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You want your first year at college to be more than just prerequisites and busy work. We agree with you. With the First-Year Sequence, you’ll be immersed in a series of courses designed to help you sharpen your academic skills and help you find your point of view—and defend it persuasively—on current issues. You’ll never hear yourself asking, “Why do I have to learn this?” Instead, you’ll ask, “How can I learn more?”
What is the First-Year Sequence?
The First-Year Sequence is an introductory curriculum for students who come to the University with fewer than 24 college credits. According to Dr. Pepicello, this curriculum provides students with courses that allow them to develop academic skills so that they understand the context of what they’re learning and how it can apply to real-life situations.
Why did you develop this program?
Because UOPX students are balancing work and family along with their education, they need a different context in not only accessing education, but also in making their way through higher education. These Next Generation Learners will find that the First-Year Sequence is designed to integrate their lives with the educational process.
You mentioned in the press your holistic approach to student learning. Can you discuss with some depth?
Tradition curriculum, says Dr. Pepicello, is generally presented with an assumption that students already have an understanding of higher education or academics in general. This is not always applicable for our students. A holistic approach allows us to make education relevant to help students understand how it fits in their lives.
Is this program a form of remediation?
This program is a not a form of remediation says Dr. Pepicello. He continues to explain that the First-Year Sequence is a rethinking of academic systems given who today’s students are. It is an approach to relevancy in content and presenting it in a meaningful way.
On many occasions, you have discussed the “non-traditional” student. Can you expand on this term and explain how students are different today than in the past?
Because today only 27% of all undergraduate students in the United States are directly out of high school and 73% may be working, single parents or financially independent from their guardians, higher education must evolve, says Dr. Pepicello. There must be recognition that this Next Generation Learner is going to have a different attitude and perspective on learning.
How will this program help students and learning? Do you have any proof points?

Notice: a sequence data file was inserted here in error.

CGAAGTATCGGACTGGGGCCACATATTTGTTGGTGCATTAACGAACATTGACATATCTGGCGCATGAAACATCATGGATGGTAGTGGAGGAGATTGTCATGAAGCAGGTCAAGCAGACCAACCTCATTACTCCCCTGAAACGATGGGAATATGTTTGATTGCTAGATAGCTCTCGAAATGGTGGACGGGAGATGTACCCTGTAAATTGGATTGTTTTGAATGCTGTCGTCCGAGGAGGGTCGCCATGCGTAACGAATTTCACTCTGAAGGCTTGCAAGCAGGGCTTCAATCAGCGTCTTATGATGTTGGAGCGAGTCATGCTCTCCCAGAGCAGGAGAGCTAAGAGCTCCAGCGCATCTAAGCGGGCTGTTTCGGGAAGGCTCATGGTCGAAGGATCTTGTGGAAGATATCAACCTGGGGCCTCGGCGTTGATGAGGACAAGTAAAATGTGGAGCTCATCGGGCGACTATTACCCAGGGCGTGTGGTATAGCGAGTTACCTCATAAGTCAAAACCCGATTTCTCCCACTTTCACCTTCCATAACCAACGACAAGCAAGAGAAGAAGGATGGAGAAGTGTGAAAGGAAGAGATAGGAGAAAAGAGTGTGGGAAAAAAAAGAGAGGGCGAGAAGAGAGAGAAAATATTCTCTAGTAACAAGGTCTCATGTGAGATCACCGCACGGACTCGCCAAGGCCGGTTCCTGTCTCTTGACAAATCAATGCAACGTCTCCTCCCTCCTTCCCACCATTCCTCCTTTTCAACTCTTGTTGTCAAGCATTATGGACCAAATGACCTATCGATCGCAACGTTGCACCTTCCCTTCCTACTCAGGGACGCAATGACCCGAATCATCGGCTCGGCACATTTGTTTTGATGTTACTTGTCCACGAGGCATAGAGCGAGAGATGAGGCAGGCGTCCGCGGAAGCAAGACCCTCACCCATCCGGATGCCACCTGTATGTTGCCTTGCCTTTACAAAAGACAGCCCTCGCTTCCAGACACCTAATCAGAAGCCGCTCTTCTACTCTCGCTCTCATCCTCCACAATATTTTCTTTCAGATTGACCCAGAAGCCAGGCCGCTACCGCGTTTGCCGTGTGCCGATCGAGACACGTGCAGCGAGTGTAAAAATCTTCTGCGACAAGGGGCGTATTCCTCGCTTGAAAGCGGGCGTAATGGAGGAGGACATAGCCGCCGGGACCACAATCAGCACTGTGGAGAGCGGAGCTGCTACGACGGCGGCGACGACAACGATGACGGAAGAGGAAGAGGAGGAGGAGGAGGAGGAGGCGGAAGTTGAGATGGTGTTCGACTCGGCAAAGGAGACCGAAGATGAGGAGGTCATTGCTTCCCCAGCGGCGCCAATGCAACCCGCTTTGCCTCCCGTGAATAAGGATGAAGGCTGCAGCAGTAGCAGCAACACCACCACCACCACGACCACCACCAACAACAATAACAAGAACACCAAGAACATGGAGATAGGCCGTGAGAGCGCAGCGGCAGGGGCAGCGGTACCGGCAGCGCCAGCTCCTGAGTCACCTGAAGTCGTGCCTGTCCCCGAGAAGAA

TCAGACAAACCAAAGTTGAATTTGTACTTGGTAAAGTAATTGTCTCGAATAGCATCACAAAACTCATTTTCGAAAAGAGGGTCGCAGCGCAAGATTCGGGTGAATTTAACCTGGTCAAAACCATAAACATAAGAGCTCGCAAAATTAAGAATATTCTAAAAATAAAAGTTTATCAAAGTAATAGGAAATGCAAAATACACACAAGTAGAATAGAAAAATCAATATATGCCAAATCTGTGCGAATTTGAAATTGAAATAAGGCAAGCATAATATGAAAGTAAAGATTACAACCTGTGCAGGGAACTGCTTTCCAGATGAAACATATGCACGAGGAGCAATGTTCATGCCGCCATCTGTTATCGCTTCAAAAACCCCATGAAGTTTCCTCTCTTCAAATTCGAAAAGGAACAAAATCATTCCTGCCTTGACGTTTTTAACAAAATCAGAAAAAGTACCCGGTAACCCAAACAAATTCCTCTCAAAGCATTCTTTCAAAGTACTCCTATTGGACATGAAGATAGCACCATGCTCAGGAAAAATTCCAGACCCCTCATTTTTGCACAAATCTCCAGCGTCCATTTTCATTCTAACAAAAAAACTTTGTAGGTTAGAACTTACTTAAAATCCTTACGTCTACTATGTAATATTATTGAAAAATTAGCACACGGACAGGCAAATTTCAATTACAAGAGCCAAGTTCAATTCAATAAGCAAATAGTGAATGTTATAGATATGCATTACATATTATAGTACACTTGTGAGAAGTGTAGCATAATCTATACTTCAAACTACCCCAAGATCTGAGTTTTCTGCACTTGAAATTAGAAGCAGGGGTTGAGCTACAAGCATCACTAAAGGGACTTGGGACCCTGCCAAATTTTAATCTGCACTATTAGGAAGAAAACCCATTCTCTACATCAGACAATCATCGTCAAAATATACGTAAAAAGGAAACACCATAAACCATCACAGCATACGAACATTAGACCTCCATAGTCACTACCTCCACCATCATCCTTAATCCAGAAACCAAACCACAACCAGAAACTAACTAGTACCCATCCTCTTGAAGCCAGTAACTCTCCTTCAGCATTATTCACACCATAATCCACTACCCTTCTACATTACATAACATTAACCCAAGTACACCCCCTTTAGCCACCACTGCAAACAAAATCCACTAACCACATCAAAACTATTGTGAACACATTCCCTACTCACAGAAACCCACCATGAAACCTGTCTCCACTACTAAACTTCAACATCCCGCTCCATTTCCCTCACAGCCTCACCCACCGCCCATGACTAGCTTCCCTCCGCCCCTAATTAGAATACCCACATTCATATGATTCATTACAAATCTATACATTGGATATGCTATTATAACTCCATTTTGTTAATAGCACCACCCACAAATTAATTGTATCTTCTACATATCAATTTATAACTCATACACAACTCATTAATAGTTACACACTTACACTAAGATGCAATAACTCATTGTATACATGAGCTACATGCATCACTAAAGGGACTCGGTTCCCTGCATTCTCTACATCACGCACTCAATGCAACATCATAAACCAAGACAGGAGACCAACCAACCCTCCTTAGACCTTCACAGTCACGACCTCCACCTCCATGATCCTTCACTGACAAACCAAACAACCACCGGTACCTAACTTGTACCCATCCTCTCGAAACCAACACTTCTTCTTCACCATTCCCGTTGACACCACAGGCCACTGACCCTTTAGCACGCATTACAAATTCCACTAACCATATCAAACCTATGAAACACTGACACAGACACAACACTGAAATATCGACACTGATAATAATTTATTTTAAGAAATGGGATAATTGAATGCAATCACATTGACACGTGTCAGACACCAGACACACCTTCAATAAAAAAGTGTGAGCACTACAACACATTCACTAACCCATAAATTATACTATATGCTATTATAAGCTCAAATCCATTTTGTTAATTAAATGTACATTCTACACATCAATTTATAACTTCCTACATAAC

The program, still in its infancy, does not yet have any data that we can point to yet. However, we will examine completion rates, increases in income for students as they progress and then ask alumni how UOPX has had an impact on them.
UOPX is noted for its learner-centric approach. This appears to be an example of this thinking. What other models are you exploring for the future?
The more we can learn about the non-traditional student, the more we will learn how to integrate education in their lives, says Dr. Pepicello. As for future initiatives, we are examining a relevant and gradual approach to remedial studies.
Before you enroll, we want you to be informed about the time and financial commitments you'd take on.
University of Phoenix
What to expect video
In school, as in life, clarity is good...Confusion isn't.
No one GETS THAT more than the faculty and staff at University of Phoenix.
That's why we thought it would be helpful to walk you through what to expect...
...and what not to expect...when you attend our University...
...and enroll for course work towards a diploma.
Before you enroll in our University, we must politely ask...
...are you truly willing to make the commitment?
Education requires hard work and dedication.
It demands time...energy...and financial resources.
You'll need to study. You'll need to spend fifteen to twenty hours per week.
You'll need to login to our student website at least four times per week for active class discussion.
Are you willing and able to do that? Are you sure?
Thomas Edison defined genius as "one percent inspiration...ninety nine percent perspiration."
The same is true of education. To succeed at University of Phoenix...
...you'll need to apply yourself and be willing to work hard.
To say the least, we want all of our students to succeed...but you'll need to do your part.
Of course, every job requires proper tools. Education is no different.
Students enrolled in our online programs or in our local campuses...
...must have access to a computer or a laptop.
To do the work assigned, you'll need the necessary supplies and software.
The better equipped you are, the more empowered you'll feel to perform.
Now a brief word about financing.
As you probably know, education isn't free. And money doesn't grow on trees.
Like checkout at any store, paying for tuition is a requirement.
We recommend you plan your financing in advance.
You may qualify for a loan. You may qualify for a grant.
But ALL students are responsible for meeting their financial commitments...
...and all loans need to be repaid when you successfully complete your degree program or if you withdraw from the University for any reason.
Before you make your final decision, we encourage you to thoughtfully consider whether these are commitments you are able and ready to fulfill.
We know you have a choice in schools and you'll need to weigh your options.
Other schools may offer similar programs at a lower cost. Only you can decide which school is the best fit for you.
But if your choice is University of Phoenix, we welcome you....and we'll look forward to helping you unlock your fullest potential.
To learn more about financing options, visit www.direct.ed.gov/applying.html.